A Nuclear Family Comes Apart
The toxic radiation emitted by the Hardings of Houston comes from the fission of a nuclear family. The fission also accounts for the power that Andrew Porter harnesses in his debut novel, In Between Days.
Once the hottest architect in town, Elson Harding has become a doleful lush who tries the patience of the 27-year-old museum curator he has taken up with after the collapse of his 30-year marriage. Cadence, Elson’s ex, is mismatched with the instructor of a business course she took at Rice. The Hardings’ son, Richard, a graduate of Rice, still lives with Cadence, and, despite literary talent and ambition, spends his days waiting tables and his nights hanging out at gay bars. What drives the plot of Porter’s novel is the sudden return, mid-semester of her junior year, of Chloe Harding from venerable (and fictional) Stratham College in Massachusetts. All that her frantic parents know is that Chloe’s involuntary leave has something to do with an Indian boyfriend named Raja Kittappa, and that their daughter has been implicated in unspecified felonious acts. Soon after returning to Houston, Chloe disappears.
Porter, who teaches at Trinity University in San Antonio, moves deftly in and out of the minds of Elson, Cadence, Richard and Chloe. Ashamed and confused over what happened at school, Chloe is reluctant to confide in anyone, and the reader learns only gradually, along with the rest of the family, her complicated secret. A Jamesian examination of character that dances a quadrille with the points of view of four Hardings, the novel sustains the taut suspense of crime fiction.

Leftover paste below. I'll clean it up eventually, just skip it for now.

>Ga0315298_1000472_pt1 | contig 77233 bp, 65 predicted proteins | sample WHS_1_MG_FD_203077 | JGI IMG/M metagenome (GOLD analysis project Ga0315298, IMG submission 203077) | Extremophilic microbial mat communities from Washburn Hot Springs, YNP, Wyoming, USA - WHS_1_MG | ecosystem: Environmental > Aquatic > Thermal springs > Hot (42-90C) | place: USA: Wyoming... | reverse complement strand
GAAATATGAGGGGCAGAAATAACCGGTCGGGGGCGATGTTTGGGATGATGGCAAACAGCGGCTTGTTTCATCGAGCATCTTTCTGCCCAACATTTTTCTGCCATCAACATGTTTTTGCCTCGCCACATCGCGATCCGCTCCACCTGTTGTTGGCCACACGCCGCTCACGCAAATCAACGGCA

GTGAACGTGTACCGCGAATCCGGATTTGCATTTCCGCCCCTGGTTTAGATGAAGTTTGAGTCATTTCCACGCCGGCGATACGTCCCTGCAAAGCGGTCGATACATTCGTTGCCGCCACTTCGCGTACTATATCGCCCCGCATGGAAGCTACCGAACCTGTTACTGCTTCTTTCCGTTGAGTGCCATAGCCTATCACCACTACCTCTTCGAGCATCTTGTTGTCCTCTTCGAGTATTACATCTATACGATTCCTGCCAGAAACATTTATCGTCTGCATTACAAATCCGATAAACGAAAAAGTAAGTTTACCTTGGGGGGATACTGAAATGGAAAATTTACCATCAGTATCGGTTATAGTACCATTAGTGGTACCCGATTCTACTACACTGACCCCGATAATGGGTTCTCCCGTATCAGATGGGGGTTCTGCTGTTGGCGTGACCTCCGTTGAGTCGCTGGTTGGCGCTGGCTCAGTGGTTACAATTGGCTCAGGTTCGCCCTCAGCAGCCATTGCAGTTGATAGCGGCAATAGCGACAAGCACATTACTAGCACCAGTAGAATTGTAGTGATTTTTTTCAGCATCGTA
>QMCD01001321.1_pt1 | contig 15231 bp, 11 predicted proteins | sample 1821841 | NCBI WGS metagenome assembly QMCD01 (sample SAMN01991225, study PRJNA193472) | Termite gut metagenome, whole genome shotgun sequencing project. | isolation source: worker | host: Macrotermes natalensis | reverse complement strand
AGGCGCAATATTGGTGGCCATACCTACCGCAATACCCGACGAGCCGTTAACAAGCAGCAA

At the end of the first chapter, driving—under the influence—to Cadence’s house to discuss their daughter’s crisis, Elson becomes disoriented “ . . . and realizes then, with something like panic, with something like fear, that he doesn’t actually know where he is, that he must have made a wrong turn somewhere, that somehow, in this city where’s he’s grown up, this city where he’s lived all his life, he is lost.”
Porter knows his way around Houston, particularly Montrose and downtown. He also knows how to navigate a sentence. Except for Cadence’s recurring sessions with a psychotherapist, manipulated to elicit information for the reader, the prose and pacing are nearly flawless. The title, though, is awkward and unenlightening, since most novels assume that everyone alive is always in transition. However, coming after The Theory of Light & Matter, his 2007 story collection that won the Flannery O’Connor Award, In Between Days confirms that Andrew Porter has arrived.
Contributing writer Steven G. Kellman teaches at the University of Texas at San Antonio.